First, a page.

Attachment, Regulation and Competency
What Is ARC Treatment Like?

For Kids and Teenagers

 What is ARC Treatment Like?

There are many different kinds of providers (someone who is supporting you, like a therapist, counselor, mentor, or case manager, to name a few) and many different environments – such as outpatient centers, schools, residential programs, or your home or community – where you might be working with someone who has been trained in ARC.  Because the type of provider and the type of setting may vary, there is no one way to describe what ARC-based treatment looks like.  Instead, it may be more helpful to learn about what kinds of things you might be working on.

ARC-based providers try to target the following:

  • Safe and supportive  systems of care: A “system of care” may be your parents, foster parents, or other relatives who you live with; or may be the adults in the system you are living or spending time in (like milieu counselors, teachers, or after-school providers).  ARC-trained team members believe that young people (children and adolescents) will do best if they are surrounded by people who are able to manage their own feelings and experiences; who are interested and responsive to the young people they care for; who know how to build safe and supportive environments; and who can make choices that help you manage your own behavior in ways that feel helpful.  An ARC-based provider might work with you to build a better relationship with the adults in your life, or might work directly with the adults to help them build a stronger, safer relationship with you.

  • Your ability to recognize, understand, and do something about your feelings, thoughts, and behaviors: Many people who have experienced overwhelming stress – particularly when it has happened early in life, and lasted over long periods of time – struggle with managing and understanding their thoughts, feelings, body sensations, and behaviors.  Overwhelming feelings may be channeled into unhealthy behaviors, discarded, or ignored until they explode.  An ARC-trained provider will try to support you in recognizing the range of feelings and other internal experiences you have (what you think, what you feel in your body, what you do); where these feelings and experiences come from; and to find ways to actively cope with them, rather than ignore, react to, or feel overwhelmed by them.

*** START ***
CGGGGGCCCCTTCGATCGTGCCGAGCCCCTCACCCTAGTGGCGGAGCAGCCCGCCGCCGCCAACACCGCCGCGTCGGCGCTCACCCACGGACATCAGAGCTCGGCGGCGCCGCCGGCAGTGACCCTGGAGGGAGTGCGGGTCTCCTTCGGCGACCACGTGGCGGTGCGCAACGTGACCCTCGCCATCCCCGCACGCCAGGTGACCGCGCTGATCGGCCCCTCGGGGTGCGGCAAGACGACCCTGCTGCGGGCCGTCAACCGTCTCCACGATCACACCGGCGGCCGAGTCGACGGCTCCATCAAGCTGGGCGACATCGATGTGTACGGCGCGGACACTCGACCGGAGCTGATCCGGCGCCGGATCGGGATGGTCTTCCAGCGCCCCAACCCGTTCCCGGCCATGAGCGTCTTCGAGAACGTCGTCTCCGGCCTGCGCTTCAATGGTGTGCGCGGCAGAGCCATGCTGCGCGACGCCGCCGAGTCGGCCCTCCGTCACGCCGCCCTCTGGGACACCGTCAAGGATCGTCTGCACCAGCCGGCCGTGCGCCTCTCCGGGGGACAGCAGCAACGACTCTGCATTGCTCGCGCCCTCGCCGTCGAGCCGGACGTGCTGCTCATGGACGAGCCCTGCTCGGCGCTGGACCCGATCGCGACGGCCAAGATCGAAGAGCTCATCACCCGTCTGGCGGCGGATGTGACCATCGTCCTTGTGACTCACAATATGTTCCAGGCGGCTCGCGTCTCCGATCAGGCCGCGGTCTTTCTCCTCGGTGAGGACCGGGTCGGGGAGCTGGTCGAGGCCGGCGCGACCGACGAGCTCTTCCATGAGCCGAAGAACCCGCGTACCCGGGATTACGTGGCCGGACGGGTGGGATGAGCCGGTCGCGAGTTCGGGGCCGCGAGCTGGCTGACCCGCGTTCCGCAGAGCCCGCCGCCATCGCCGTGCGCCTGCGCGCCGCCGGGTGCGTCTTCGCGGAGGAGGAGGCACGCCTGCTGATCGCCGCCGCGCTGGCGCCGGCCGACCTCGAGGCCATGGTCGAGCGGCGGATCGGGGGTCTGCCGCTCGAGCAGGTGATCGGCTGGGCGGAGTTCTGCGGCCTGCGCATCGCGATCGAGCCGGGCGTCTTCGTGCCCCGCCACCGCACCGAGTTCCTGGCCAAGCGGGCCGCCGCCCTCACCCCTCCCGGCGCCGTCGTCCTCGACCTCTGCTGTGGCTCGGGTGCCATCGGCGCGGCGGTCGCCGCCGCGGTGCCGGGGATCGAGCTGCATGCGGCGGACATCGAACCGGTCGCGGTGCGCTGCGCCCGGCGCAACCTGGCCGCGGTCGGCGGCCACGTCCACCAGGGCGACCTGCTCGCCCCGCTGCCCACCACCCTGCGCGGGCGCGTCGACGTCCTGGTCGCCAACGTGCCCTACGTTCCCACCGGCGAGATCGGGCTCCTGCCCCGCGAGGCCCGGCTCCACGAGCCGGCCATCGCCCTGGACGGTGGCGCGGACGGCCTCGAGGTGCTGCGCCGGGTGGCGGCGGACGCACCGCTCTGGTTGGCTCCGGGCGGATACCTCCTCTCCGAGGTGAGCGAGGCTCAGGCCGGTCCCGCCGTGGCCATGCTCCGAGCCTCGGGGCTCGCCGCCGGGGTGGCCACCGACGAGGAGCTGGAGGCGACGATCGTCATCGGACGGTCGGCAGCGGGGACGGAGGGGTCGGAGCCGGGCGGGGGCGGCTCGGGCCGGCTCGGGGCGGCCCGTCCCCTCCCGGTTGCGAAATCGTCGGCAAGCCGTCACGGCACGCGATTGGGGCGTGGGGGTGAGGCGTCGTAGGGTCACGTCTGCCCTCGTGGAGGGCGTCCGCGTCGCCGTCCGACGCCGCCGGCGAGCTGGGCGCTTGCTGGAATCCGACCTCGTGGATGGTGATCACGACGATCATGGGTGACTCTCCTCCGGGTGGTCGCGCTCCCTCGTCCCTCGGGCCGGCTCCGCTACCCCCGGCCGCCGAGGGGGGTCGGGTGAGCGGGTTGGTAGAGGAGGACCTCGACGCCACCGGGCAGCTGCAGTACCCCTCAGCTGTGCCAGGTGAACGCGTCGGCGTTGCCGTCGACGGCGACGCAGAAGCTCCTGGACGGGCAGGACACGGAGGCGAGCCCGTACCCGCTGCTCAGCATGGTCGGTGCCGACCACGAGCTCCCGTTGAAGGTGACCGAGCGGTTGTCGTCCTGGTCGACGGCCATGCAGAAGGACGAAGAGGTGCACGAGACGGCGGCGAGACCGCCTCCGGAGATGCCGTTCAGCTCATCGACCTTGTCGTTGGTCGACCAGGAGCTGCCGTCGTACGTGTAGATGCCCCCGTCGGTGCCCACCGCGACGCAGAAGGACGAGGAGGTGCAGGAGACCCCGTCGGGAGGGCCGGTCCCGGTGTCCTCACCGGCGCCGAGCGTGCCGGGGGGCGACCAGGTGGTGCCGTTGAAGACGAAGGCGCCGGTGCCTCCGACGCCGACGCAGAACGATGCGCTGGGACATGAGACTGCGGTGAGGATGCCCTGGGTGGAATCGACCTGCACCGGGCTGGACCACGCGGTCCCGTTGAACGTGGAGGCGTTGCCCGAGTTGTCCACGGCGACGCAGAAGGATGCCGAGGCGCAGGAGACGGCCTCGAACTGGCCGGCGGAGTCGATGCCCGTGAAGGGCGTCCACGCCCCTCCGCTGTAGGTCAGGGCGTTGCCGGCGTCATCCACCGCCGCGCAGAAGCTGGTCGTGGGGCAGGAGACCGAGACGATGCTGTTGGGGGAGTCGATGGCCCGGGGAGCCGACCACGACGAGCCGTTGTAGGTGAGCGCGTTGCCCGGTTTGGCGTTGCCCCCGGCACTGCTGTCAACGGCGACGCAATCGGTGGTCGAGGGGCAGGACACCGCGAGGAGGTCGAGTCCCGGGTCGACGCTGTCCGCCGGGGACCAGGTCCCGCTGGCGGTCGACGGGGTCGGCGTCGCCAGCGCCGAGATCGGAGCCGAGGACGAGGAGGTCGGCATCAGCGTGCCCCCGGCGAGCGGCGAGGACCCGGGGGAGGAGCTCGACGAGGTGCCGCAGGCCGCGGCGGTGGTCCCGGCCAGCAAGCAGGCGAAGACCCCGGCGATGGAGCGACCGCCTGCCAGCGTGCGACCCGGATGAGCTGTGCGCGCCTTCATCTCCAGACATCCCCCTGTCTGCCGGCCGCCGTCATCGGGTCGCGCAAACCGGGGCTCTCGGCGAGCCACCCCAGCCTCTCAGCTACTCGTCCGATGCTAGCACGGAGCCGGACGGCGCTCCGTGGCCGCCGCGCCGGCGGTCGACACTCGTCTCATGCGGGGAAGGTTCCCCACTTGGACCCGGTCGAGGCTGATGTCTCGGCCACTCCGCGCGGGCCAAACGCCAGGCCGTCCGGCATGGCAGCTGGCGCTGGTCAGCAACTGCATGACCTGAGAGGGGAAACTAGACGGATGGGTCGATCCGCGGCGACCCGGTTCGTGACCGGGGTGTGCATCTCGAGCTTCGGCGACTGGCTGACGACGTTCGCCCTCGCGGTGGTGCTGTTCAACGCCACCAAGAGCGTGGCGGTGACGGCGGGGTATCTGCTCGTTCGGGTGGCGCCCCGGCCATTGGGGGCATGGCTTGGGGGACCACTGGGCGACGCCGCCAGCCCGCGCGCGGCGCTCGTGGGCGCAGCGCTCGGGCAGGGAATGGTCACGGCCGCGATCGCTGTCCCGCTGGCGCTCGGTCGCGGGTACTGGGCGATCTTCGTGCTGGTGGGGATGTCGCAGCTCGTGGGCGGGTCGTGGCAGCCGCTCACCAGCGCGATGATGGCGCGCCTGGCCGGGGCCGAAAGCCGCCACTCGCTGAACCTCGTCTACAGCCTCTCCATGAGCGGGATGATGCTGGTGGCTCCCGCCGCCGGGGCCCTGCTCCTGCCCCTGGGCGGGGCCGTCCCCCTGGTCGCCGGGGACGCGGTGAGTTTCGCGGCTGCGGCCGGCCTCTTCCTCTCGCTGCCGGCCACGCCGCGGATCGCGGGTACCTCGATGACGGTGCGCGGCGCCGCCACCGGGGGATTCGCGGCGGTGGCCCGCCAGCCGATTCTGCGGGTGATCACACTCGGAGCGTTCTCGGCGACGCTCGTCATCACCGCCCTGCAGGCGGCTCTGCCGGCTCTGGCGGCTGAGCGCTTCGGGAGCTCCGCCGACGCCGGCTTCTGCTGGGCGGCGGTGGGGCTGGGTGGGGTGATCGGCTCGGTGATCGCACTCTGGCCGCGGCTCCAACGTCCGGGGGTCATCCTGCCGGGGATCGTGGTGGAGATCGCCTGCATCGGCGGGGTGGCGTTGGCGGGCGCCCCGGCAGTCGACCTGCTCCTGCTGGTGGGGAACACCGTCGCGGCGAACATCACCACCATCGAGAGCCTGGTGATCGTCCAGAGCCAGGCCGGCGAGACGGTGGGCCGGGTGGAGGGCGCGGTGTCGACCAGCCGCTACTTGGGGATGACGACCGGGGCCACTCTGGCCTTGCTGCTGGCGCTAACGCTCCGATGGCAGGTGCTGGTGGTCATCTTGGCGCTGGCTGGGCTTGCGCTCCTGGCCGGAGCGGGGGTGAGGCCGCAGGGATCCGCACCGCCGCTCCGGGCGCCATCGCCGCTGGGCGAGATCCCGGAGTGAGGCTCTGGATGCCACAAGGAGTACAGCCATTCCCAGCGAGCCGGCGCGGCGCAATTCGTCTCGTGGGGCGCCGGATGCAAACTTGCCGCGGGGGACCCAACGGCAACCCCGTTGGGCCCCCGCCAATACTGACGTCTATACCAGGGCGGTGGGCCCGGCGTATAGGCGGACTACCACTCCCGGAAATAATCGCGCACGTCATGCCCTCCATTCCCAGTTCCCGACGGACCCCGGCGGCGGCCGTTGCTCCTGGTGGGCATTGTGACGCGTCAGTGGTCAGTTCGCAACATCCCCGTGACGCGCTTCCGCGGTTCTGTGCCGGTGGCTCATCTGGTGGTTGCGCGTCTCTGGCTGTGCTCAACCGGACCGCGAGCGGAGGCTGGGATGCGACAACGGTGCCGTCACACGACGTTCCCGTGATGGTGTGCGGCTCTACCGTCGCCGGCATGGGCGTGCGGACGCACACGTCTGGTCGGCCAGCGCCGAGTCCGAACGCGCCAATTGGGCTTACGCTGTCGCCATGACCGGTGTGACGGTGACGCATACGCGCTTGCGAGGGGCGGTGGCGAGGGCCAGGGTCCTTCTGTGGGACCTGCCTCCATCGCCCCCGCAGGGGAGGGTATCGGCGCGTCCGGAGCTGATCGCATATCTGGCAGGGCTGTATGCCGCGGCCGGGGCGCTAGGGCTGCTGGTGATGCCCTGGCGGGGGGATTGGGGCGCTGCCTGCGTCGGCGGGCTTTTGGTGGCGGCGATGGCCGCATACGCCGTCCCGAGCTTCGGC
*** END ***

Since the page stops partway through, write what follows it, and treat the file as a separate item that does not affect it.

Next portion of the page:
• How you feel about yourself: There are many things that shape how we understand ourselves, our beliefs, what we feel good about, and what we imagine ourselves doing in the future, and overwhelming stress and early separations can have a strong impact on self and identity.  ARC-trained providers will want to support you in exploring who you are – the things you are curious about; the experiences that have contributed to your values, thoughts, and opinions; the different ways you might feel at different times; the things you are proud of or want to explore; and the future you would like to build.  

  • The ways you act on your world:  Strong feelings – especially those that are sudden and unexpected – can get in the way of young people and adults making good choices, or even recognizing opportunities to make a choice.  This is even harder when someone has had many experiences in life in which he or she has felt helpless, like there is no choice.  An ARC provider will try to support you in understanding the ways that your own strong feelings – often in response to situations that feel dangerous and lead to self-protective responses – may lead to you not recognizing opportunities to be active in your own life, and will work with you to develop the skills to make choices and to act on them, seeking and accepting support when needed.  A primary goal of ARC treatment is for you to feel empowered in your world, and supported in that by the people around you.

  • Your understanding of your life experiences.  ARC was developed to support children, adolescents, and families who have experienced many different kinds of stress – such as family violence and abuse, neglect, having parents who struggle with mental health and substance abuse, exposure to violence in the community, and living in many different homes or with different caregivers.  Many young people have experienced more than one kind of stress, and part of the work of becoming active and empowered in your life is learning to recognize the ways that these experiences have influenced you – both positively and negatively; processing the lasting thoughts, feelings, and memories that you carry; learning to recognize and honor the ways you have learned to survive and adapt to the world; and building a strong understanding of who you are including but going beyond your “trauma story.”


Youth Resource of the Month

Kids have a lot of different reactions to heading into the summer months – some kids are excited to be done with school, while others are anxious about changes in routine and about not seeing their friends every day. It is easy to start to feel isolated or lonely when everyone is doing something different over the summer.  You may miss seeing the people you usually see every day – even if they are not people you typically see outside of school hours – and it may be harder to get together with friends.  As the school year draws to a close, it’s a good time to think about how you can stay connected to the people who are most important to you, like your friends and those you lean on for support. 


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